If you have provided labor or materials to a construction project but have not been paid, the best way to pursue payment is by filing a lien. Every state has laws that allow those working on a construction project to enforce a claim for payment against the property itself and/or against a project bond. The claim for payment is commonly known as a construction or mechanics lien.
The laws that create lien rights are hyper-technical. While powerful in protecting the rights of laborers and material suppliers when used correctly, there are many traps for the unwary, and anyone interested in filing a construction lien should be intimately familiar with these statutes’ requirements.
What are the statutory requirements for the contents of the lien?
Are you filing the lien timely?
How long after completion of work can you file a lien?
Did you complete all of the notice requirements?
What amount should be claimed on the lien?
Once a lien is filed, a new set of legal questions arise:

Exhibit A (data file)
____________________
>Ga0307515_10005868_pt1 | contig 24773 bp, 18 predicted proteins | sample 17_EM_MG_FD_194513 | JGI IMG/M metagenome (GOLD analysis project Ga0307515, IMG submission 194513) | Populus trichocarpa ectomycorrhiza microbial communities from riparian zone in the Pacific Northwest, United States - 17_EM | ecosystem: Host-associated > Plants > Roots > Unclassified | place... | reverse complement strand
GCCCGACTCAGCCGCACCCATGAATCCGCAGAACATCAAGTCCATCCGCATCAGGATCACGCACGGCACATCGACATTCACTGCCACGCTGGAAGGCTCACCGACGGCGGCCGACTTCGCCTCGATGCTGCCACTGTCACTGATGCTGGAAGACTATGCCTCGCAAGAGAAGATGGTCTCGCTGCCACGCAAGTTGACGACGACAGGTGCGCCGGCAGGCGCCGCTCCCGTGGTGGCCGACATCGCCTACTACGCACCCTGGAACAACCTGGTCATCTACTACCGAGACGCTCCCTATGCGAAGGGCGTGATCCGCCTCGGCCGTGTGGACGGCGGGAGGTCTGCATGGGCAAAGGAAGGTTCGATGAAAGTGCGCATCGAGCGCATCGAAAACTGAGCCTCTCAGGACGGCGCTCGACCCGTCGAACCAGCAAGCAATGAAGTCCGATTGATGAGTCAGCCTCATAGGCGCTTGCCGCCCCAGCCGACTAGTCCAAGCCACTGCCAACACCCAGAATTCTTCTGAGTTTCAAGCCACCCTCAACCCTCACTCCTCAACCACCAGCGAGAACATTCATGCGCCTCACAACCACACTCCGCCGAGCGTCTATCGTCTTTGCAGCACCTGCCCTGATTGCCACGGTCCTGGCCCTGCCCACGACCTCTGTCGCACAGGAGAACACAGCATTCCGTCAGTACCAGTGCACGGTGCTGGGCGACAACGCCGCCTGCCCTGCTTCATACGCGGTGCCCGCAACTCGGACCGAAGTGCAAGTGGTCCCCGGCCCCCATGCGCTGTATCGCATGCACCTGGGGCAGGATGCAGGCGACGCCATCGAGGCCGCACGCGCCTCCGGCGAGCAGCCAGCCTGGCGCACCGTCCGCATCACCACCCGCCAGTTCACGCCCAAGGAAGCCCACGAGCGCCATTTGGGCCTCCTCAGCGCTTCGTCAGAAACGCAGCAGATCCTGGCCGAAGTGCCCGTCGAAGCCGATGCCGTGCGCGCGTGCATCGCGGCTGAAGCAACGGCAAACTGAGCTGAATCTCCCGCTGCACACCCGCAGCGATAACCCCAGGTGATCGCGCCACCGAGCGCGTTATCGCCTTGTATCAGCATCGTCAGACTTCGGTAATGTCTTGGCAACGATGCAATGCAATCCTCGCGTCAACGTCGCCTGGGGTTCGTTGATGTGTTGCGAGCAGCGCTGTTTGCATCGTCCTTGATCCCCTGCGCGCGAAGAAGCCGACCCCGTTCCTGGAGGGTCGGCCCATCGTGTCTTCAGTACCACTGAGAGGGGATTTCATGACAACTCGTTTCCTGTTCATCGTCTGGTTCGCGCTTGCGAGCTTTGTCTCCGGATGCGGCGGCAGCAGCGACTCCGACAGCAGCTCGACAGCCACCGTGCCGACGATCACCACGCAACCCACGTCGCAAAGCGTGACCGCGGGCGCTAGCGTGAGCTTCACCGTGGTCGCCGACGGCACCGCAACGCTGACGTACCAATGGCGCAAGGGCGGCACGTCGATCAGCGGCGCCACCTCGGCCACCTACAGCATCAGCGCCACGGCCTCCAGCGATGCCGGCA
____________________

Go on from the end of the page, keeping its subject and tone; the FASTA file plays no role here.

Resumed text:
Was the lien filed properly?
Should a party dispute the lien?
Can or should a party bond out the lien?
If the lien produces payment, how do you cancel the inscription?
If the lien doesn’t produce payment, how do you “foreclose” or bring a petition on the lien?
Who is required to receive a copy of the filed lien?
Trade journals, internet sites and other resources are saturated with information about construction liens and their requirements. Feel free to review these materials, but read with a skeptical eye. Each state has its own lien regulations, so if you are looking to file a lien, you should be certain that the information you are receiving is trusted and accurate for the state of the project.
In sum, filing a lien is a very effective weapon in your company’s arsenal when faced with non-payment, but it is essential that you file your lien properly. Failure to follow even one lien requirement could result in the lien being declared invalid, in which case you will lose valuable legal rights.